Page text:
Mother’s Day and Antiques Are Natural Complements
Antiques and Mother’s Day go together like bread and butter or pandemics and masks. Many antique enthusiasts were introduced to antiques and collecting by their mother or grandmother. At least that’s my experience.
My mother taught me everything about art, antiques and historic preservation. An art and architecture enthusiast, she was further inspired by Jackie Kennedy, who encouraged historic preservation and introduced her national efforts to America after she restored the White House and Lafayette Square, Washington.
I remember my mother hung wallpaper with a Federal theme at that time and carried out the red, white and blue color scheme in her kitchen.
Then later in the 1970s, mom became a frequent garage, yard and estate sale shopper as these hometown habits grew. By the 1980s, collecting had grown into a national pastime with people of all ages seeking out everything from Beanie Babies to valuable antiques.
Today, antiques have fallen to the side a bit. Perhaps it’s due to the Internet and the availability of antiques of all kinds showing up in news feeds online. After all, the search was always part of the fun and now with the Internet, the search is reduced to a virtual check of auction sites and web pages that offer no chance to handle and touch the treasures.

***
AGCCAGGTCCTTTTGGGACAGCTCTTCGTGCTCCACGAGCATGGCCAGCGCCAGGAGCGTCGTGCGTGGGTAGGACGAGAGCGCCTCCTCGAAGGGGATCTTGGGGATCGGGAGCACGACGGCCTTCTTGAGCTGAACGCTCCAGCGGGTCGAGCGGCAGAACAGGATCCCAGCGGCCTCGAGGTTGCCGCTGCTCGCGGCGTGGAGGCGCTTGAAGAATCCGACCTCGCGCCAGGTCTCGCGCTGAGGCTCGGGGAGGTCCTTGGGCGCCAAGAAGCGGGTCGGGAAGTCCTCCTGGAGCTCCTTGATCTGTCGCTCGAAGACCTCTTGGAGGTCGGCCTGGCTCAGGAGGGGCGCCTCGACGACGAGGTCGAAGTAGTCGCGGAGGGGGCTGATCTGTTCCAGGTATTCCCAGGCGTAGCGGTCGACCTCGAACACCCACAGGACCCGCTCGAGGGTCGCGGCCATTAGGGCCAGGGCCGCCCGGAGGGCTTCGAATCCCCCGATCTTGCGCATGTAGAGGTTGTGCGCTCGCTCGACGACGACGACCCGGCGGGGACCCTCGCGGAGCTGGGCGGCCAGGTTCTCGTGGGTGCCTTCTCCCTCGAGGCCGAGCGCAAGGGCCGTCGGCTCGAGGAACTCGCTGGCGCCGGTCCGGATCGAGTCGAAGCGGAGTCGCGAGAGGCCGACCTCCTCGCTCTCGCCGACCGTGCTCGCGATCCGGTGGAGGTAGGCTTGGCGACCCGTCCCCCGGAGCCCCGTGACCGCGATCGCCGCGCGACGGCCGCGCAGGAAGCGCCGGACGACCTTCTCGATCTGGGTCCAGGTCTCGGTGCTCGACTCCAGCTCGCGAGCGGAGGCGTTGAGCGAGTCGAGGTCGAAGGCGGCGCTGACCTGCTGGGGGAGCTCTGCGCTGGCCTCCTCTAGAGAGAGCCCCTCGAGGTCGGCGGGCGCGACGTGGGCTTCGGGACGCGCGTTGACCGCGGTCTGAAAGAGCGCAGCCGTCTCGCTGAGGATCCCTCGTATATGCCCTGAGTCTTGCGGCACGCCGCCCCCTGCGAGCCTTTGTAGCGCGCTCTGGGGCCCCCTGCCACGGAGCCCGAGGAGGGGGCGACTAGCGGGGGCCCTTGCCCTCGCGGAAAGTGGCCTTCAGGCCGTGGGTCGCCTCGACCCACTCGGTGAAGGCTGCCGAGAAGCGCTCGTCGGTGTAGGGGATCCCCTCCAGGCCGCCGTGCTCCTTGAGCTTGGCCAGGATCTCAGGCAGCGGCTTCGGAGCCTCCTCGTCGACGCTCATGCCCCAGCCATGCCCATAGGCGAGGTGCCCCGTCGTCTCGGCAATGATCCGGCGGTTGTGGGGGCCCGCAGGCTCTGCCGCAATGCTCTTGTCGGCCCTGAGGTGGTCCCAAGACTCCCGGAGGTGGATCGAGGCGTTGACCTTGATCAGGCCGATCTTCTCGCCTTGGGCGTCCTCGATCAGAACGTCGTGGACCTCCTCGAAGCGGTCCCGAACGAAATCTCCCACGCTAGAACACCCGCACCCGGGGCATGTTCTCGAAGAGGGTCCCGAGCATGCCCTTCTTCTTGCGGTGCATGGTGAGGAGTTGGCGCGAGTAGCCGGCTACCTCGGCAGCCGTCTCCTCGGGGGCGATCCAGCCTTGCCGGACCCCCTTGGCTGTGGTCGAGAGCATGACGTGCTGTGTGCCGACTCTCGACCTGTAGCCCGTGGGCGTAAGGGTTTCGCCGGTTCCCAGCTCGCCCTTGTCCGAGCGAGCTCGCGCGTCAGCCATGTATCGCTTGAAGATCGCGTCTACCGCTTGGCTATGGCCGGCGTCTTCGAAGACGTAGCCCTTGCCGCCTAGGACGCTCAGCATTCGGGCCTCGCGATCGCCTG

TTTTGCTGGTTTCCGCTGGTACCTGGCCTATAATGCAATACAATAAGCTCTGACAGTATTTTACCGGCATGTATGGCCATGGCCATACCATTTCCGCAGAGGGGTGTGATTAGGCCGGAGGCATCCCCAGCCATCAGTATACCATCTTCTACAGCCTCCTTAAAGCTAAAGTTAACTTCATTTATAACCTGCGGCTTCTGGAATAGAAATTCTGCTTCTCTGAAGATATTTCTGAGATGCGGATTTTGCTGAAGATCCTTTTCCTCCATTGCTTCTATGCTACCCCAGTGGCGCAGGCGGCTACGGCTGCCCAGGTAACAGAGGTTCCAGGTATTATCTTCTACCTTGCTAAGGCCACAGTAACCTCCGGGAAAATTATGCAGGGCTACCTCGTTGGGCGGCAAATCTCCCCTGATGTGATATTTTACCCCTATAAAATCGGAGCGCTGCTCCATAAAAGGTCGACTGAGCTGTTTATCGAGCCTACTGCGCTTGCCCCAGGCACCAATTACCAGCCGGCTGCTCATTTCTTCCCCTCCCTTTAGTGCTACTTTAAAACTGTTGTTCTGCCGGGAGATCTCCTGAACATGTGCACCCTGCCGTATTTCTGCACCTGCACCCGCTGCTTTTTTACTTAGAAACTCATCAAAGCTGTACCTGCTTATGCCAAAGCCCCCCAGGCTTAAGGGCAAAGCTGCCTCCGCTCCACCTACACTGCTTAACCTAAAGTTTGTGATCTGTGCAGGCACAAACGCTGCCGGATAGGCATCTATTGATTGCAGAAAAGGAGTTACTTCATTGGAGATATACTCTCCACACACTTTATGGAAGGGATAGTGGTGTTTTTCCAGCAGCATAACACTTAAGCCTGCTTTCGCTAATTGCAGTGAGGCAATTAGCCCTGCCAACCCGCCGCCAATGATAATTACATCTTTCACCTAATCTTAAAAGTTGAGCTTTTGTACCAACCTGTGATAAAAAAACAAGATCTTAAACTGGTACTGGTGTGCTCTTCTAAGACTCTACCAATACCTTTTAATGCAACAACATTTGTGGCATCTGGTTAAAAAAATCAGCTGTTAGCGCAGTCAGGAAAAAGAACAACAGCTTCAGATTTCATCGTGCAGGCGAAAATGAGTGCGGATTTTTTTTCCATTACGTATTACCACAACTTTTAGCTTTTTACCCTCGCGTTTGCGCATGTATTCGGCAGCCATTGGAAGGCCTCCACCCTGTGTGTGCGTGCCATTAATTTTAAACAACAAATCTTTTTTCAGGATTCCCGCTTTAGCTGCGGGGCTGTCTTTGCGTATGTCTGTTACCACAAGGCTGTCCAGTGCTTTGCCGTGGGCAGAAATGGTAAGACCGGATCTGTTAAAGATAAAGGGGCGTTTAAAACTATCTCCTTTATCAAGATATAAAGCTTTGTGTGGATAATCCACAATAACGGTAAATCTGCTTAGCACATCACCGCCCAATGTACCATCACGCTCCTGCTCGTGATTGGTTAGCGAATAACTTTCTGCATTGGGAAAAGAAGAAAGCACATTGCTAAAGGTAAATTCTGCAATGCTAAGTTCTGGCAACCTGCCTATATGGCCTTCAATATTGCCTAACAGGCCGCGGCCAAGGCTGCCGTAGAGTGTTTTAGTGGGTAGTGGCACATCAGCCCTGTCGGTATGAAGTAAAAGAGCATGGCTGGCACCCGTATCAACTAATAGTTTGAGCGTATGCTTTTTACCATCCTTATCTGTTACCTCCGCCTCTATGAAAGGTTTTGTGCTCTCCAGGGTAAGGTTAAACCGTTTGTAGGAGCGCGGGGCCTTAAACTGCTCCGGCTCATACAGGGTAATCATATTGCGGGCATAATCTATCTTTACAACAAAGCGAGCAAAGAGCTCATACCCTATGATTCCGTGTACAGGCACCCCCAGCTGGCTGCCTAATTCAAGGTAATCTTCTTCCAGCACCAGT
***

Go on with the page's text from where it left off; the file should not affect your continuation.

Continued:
It’s just not as fun and mysterious. But still today’s homeowners know the value of a well-made antique versus mass-produced furniture and home accessories. Even new furniture duplicates antique with weathered and distressed finishes.
Shown in the column today, as a tribute to my mother, is an antique Victorian hall table. Created of mahogany wood, it is well used and offered me an early education in the care and polishing of antiques.
Solid and still retaining its original finish, this dark wooden table has been in my entrance hall or my childhood hall for more than 65 years. It has curvy sides and is a sturdy table that can handle some weight.
For many years it was topped by a hand decorated washbowl and pitcher, also Victorian, filled with a floral arrangement. Then when the floral arrangements were showing age, I took away the washbowl and flowers and replaced them with a large sculpture of Shakespeare.
But the table is always a constant. It’s the handy place for mail, gloves and incidentals. The real reason I value it though is my mom.
She taught me to polish it with lemon oil and it was one of my jobs on Saturdays. I enjoyed the task and made sure I covered every inch of the table, including its curly cue legs and fancy lower pediment.
I even had the task of changing out the floral arrangements to go with the seasons and replaced the winter poinsettias with spring lilacs, summer sunflowers, fall mums and back to Christmas.
So Happy Mother’s Day to all my reader moms, grandmothers and other ladies who have mothered children and taught them to appreciate the past and value quality antiques and collectibles. It’s a legacy worth preserving even today in this unsettling time of masks and pandemics.
For comments or suggestions on local treasures to be featured in Antique of the Week, Maureen Zambito can be reached via email at firstname.lastname@example.org or by writing in care of the Sunday News-Register, 1500 Main St., Wheeling, WV 26003.